Main Street Lending Program Broadened to Attract More Lenders, Borrowers

Kylee Wooten
June 12, 2020
Read Time: min

This post was updated on June 15, 2020.

Last month’s employment numbers shocked economists, with unemployment improving from 14.7% to 13.3% – a far cry from the near 20% expected. What happened? The numbers suggest that government relief efforts, like the Paycheck Protection Program (PPP), are helping to bring back jobs that were heavily impacted by the coronavirus pandemic. While this is a promising sign, 13.3% unemployment is still extremely high (for context, peak unemployment during the Great Recession was 10%). More work is still needed to support businesses struggling to keep their doors open, and other relief programs, like the soon-to-begin Main Street Lending Program (MSLP), will continue to fill an important need in economic relief efforts. Over the last two months, the Fed has made changes to the MSLP aimed at appealing to more lenders and borrowers, including lowering minimum loan size, loan term, and required participation rates. 

Background on MSLP

In April, the Federal Reserve unveiled the new loan-purchase program, in which the Fed will leverage a special purpose vehicle (SPV) to implement the loan facilities. Banks will issue the loans to businesses, and then sell 95% of the loan back to the Fed. While the popular PPP loans were targeted specifically for small businesses with fewer than 500 employees, the MSLP aims to broaden the size of businesses eligible to receive relief funds. In the months following the announcement, the Fed sought feedback and revised the program accordingly to make MSLP loans more appealing to an even wider spectrum of businesses and lenders.

The Fed is authorized by the Treasury to provide up to $600 billion in loans to companies with less than 15,000 people, or an annual revenue of less than $5 billion. The MSLP establishes three loan facilities, the Main Street New Loan Facility (MSNLF), the Main Street Expanded Loan Facility (MSELF), and the Main Street Priority Loan Facility (MSPLF). If a business secured a PPP loan, it is still eligible to apply for an MSLP loan; however, MSLP loans are not forgivable. Whereas the PPP loans must be used primarily for payroll, funds provided under the MSLP are not so restrictive. However, the borrower must agree to make reasonable efforts to maintain employment levels.

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New changes to expand participation

The MSLP aims to be a lifeline for businesses that may have been too big to participate in the PPP, but too small to access corporate lending facilities. Under the original terms, the Fed set the minimum loan amount at $500,000 and the maximum amount at $200 million.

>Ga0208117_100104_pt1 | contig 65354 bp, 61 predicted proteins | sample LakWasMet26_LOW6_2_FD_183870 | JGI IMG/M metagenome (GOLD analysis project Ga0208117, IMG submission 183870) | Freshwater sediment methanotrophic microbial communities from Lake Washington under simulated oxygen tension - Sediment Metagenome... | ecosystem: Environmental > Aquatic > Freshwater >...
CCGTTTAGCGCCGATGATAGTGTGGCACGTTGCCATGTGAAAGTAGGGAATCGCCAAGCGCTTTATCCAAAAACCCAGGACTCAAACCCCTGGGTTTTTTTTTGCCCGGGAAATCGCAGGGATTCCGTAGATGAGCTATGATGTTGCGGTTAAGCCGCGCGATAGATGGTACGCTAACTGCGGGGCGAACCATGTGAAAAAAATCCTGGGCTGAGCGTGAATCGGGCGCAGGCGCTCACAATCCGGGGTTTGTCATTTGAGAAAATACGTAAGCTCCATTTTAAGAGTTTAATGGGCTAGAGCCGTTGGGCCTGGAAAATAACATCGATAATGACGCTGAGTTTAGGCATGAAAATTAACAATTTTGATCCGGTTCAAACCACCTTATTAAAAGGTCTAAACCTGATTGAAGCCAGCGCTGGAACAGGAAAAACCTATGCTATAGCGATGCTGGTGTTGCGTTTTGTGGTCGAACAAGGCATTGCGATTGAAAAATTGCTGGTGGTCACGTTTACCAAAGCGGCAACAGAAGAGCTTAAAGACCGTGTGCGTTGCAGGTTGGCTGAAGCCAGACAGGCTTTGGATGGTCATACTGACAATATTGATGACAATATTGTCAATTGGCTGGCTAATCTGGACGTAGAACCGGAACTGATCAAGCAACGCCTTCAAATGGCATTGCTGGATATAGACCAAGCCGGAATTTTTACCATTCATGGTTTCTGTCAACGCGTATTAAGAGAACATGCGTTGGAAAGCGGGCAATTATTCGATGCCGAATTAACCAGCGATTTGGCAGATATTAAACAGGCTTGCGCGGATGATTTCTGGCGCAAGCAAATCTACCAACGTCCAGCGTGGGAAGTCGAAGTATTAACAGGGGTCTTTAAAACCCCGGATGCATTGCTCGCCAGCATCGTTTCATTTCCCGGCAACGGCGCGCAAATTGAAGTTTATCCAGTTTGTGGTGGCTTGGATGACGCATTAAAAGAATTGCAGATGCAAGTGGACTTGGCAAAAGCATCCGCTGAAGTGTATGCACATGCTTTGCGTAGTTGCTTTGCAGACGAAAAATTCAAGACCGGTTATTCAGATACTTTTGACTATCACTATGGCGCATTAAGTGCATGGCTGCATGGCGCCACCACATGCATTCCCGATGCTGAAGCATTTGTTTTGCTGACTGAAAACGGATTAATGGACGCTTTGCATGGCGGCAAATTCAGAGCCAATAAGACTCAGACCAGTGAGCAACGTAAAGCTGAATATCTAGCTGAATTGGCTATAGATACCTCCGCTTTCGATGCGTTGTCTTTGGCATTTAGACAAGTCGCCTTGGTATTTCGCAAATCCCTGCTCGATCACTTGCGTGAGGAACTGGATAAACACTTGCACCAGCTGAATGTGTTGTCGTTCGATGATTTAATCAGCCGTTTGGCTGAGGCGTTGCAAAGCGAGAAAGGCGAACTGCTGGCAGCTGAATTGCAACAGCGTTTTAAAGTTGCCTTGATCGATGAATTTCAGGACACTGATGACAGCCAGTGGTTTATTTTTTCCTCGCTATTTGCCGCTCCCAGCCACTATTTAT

To help increase participation, the Fed has lowered the minimum loan size to $250,000 and raised the maximum loan size to $300 million.

Among the criticisms the program has received, many have argued that the program’s interest rates were too high, while its repayment periods were too short. The Fed has extended the maturity of each loan option from four years to five years, as well as extended the repayment period for all loan options by delaying principal payments for two years instead of one. However, the interest rates remain the same at LIBOR plus 3%.

The latest changes also include an increase in participation from the Fed, which will free up more capital for lenders to make additional loans and reduce their risk tied to the program. Now, the Reserve Bank will purchase 95% of the loan – up from 85% – leaving a bank with 5% of the loan on its books, so long as the transactions are consistent with the facility’s requirements. The Independent Community Bankers of America (ICBA) was among groups that had requested increased participation rates from the Fed.  

As of June 15, 2020, lenders interested in participating in the MSNLF, MSELF, or MSPLF can begin registering their institution using the lender portal. After submitting the lender registration via the lender portal, the Fed will review the application, which is expected to take several business days. For more information, lenders can contact mslp@bos.frb.org or visit the Fed's MSLP overview page. The SPV will stop purchasing loan participations Sept. 30 unless the Fed and the Treasury Department, which pledged $75 billion in equity to the Main Street Lending Program, extend the program.

About the Author

Kylee Wooten

Kylee Wooten is a content marketing manager at Abrigo.

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